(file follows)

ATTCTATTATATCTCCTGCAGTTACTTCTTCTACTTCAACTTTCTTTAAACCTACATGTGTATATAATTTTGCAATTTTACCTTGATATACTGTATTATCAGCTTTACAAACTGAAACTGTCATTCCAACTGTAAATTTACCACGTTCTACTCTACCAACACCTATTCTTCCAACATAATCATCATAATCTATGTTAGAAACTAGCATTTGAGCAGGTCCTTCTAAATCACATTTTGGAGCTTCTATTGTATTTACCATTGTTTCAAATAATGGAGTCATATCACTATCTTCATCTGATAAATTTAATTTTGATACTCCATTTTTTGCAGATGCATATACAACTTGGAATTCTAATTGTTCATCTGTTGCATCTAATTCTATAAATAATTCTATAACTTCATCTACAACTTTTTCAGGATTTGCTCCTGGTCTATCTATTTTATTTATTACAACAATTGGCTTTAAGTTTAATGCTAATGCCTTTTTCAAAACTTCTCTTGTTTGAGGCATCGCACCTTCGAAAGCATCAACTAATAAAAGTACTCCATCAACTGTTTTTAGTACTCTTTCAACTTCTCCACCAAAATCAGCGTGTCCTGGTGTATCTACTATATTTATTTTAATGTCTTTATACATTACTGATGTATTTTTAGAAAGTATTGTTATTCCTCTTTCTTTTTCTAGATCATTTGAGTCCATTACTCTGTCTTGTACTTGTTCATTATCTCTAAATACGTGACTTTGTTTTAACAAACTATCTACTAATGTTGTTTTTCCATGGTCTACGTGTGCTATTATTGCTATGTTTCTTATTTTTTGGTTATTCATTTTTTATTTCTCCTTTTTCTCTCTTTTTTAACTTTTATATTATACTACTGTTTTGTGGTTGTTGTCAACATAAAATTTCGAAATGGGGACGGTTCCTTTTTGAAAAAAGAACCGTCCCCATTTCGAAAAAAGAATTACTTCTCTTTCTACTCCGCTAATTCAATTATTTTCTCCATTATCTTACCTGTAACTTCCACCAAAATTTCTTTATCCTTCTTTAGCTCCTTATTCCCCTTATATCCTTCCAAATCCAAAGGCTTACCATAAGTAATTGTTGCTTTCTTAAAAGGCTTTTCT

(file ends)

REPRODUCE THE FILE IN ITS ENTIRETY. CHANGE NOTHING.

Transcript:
ATTCTATTATATCTCCTGCAGTTACTTCTTCTACTTCAACTTTCTTTAAACCTACATGTGTATATAATTTTGCAATTTTACCTTGATATACTGTATTATCAGCTTTACAAACTGAAACTGTCATTCCAACTGTAAATTTACCACGTTCTACTCTACCAACACCTATTCTTCCAACATAATCATCATAATCTATGTTAGAAACTAGCATTTGAGCAGGTCCTTCTAAATCACATTTTGGAGCTTCTATTGTATTTACCATTGTTTCAAATAATGGAGTCATATCACTATCTTCATCTGATAAATTTAATTTTGATACTCCATTTTTTGCAGATGCATATACAACTTGGAATTCTAATTGTTCATCTGTTGCATCTAATTCTATAAATAATTCTATAACTTCATCTACAACTTTTTCAGGATTTGCTCCTGGTCTATCTATTTTATTTATTACAACAATTGGCTTTAAGTTTAATGCTAATGCCTTTTTCAAAACTTCTCTTGTTTGAGGCATCGCACCTTCGAAAGCATCAACTAATAAAAGTACTCCATCAACTGTTTTTAGTACTCTTTCAACTTCTCCACCAAAATCAGCGTGTCCTGGTGTATCTACTATATTTATTTTAATGTCTTTATACATTACTGATGTATTTTTAGAAAGTATTGTTATTCCTCTTTCTTTTTCTAGATCATTTGAGTCCATTACTCTGTCTTGTACTTGTTCATTATCTCTAAATACGTGACTTTGTTTTAACAAACTATCTACTAATGTTGTTTTTCCATGGTCTACGTGTGCTATTATTGCTATGTTTCTTATTTTTTGGTTATTCATTTTTTATTTCTCCTTTTTCTCTCTTTTTTAACTTTTATATTATACTACTGTTTTGTGGTTGTTGTCAACATAAAATTTCGAAATGGGGACGGTTCCTTTTTGAAAAAAGAACCGTCCCCATTTCGAAAAAAGAATTACTTCTCTTTCTACTCCGCTAATTCAATTATTTTCTCCATTATCTTACCTGTAACTTCCACCAAAATTTCTTTATCCTTCTTTAGCTCCTTATTCCCCTTATATCCTTCCAAATCCAAAGGCTTACCATAAGTAATTGTTGCTTTCTTAAAAGGCTTTTCT